December signifies a time of togetherness and relationships for many reasons. Still, holiday gatherings can come with some inevitable clashes and stressors. Read on for some tips on how to sail more smoothly through rough waters and get the most of your celebrations



We Gather Together

The month of December is a time of many religious observations and secular celebrations. For the majority of the population in the United States, these upcoming weeks will be a time of preparation for Christmas. Others will be honoring Hanukkah, Bodhi Day, Eid Milad UnNabi, Kwanzaa, Id al-Adha, the Winter Solstice, etc.  Due to the fact that America has historically been marked by religious pluralism and diversity, even those who have no sacred traditions will still gather among loved ones who share a common bond and wish to celebrate their relationships. (1) (2) (3) (4) (5) (6)

Unfortunately, the real world isn’t always as rosy as a happy holiday sitcom, especially when expectations and demands are high. For some, “forced family togetherness” can trigger additional stress, emotional upheaval, and energy drain. Furthermore, FOMO can add to the attack of fragile emotions by comparing our holiday calamities to the joy-filled moments posted on friends’ social media pages.

Holiday stress can also take a toll on us physically. In fact, it was recently reported that the pressure to make things “perfect,” may put women at risk for heart problems. In another recent study, authors supported the concept that “Chronically high anxious arousal and inflammation increase one’s risk of developing type 2 diabetes.” Top off anxiety with a little pumpkin pie…and it may cause some blood sugar issues. (Hmm, maybe some essential oils could help support healthy blood sugar and mitigate stress?)


The Power of What Is

What if I told you that it’s okay to let yourself off the hook, take a breath, and just be with what is? In fact, some studies show that acceptance of the situation can mitigate negative interactions and effects on well-being and fatigue.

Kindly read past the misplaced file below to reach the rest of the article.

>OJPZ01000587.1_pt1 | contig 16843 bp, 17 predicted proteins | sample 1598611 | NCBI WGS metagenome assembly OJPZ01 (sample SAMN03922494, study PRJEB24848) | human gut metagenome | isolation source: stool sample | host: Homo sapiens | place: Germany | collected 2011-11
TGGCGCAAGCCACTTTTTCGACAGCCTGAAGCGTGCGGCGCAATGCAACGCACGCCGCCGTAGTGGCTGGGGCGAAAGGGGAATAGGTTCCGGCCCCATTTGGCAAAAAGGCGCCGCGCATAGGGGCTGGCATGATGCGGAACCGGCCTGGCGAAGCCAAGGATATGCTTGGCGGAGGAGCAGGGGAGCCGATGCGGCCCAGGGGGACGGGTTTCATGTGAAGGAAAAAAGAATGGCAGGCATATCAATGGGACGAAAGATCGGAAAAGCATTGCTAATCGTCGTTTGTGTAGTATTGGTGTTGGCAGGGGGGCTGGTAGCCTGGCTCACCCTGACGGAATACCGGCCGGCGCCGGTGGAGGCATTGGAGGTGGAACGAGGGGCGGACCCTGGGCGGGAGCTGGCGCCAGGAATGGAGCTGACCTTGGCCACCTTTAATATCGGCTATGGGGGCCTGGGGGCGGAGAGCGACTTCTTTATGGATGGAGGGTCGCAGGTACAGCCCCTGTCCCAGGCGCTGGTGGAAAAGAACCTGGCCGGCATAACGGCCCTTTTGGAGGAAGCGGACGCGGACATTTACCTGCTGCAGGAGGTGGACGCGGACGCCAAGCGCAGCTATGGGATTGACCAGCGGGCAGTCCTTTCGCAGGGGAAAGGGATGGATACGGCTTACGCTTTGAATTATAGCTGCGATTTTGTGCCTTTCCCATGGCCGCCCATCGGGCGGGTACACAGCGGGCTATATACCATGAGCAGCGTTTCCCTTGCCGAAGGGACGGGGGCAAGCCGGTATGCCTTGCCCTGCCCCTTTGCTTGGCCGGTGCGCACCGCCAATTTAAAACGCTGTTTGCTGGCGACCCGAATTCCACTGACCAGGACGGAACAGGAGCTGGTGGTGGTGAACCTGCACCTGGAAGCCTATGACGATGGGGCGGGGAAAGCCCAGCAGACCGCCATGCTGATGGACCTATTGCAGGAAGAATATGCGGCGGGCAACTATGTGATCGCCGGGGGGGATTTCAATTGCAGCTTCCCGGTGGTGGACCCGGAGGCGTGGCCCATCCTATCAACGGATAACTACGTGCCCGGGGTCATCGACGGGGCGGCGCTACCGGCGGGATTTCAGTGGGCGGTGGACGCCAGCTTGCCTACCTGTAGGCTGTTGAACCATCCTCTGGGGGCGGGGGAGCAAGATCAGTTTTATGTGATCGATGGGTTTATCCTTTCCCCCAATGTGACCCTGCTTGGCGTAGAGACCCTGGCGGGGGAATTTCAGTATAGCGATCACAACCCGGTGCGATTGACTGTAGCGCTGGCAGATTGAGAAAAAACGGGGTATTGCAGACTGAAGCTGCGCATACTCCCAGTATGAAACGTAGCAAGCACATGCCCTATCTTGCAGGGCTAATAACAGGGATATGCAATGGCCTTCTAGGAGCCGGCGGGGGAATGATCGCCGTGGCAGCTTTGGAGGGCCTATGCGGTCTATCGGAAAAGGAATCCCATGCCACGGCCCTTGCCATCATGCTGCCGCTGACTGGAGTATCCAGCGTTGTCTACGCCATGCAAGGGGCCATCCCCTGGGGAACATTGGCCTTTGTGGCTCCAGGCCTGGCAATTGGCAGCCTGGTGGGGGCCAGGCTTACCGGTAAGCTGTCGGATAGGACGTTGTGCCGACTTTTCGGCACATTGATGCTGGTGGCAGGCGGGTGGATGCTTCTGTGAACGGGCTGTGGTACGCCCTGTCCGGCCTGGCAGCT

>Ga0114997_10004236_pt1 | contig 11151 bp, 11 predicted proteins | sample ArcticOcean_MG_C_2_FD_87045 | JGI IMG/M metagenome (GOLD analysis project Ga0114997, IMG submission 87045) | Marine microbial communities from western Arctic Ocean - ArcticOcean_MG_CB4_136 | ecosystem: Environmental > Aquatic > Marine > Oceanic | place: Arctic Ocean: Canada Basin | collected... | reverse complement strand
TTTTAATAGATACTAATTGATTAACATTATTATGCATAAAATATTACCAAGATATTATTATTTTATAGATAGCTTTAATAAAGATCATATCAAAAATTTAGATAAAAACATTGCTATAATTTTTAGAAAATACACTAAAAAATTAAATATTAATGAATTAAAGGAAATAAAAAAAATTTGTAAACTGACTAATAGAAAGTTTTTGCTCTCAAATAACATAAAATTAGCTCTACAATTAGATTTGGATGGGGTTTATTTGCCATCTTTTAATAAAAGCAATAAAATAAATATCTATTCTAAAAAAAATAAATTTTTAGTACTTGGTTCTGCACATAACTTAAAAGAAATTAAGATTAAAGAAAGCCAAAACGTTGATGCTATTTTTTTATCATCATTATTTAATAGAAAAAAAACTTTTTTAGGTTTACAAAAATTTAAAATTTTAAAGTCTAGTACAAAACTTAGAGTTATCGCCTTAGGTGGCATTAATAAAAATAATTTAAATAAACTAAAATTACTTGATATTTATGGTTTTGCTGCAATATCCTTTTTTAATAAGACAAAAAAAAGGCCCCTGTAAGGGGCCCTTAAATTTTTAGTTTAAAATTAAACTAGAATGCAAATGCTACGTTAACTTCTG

It may be easier to accept your situation more fully if you first turn off your Facebook feed…just temporarily. It may help you to know that if social media projections of perfect celebrations are making you squirm, they may not always be accurate. I would surmise that it is difficult to escape that when different personalities comingle in one space, there will probably be at least a few disagreements or debates. These snapshots may conveniently be missing on one’s twitter feed. That means that behind all those selfie smiles, most everyone will probably experience at least a little blip in their day. And that’s okay.

Therefore, I’ve found with my clients talking about being realistic of potential triggers, self-care strategies, the importance of minimizing participation in heated debates, and finding time for enjoyable moments, have been helpful for them to navigate more safely through “obligatory” mingling.

Below, I’ve listed some of my favorite holiday blogs to share with you this season to support a happier holiday.  I also wrote on my blog how using the power of the mind and relationships can help you “catch” a little more holiday cheer. You can access it here.


Happier Relationship Tips:

9 Tips for Bringing More Peace & Grace to the Holiday

No Drama Holiday- 10 Tips to Avoid Family Traps

More Tips to Prevent the Holiday Blues

When All Else Fails- Watch the Muppet Family Christmas Together


Gift Idea Relief:

10 Healthy Gift Ideas

More Healthy Holiday Gifts

8 Gifts That Foster Compassion


The “You’ve Been Glutenized” or “Food-Cross-Contaminated” Stress

Recover from Holiday Gluten Exposure

  • I use Vitalzyme Complete and/or Digestzymes found on Fullscript (You need to create a free account first.)

Using the “Dish Trick” and Essential Oils


Soothing Your Sweet Tooth for the Nog- Alcohol and Guilt Free

A Healthy Nog Recipe


Happy Holidays everyone!!







(I didn’t forget, Part 2 of the lemongrass article is coming soon.)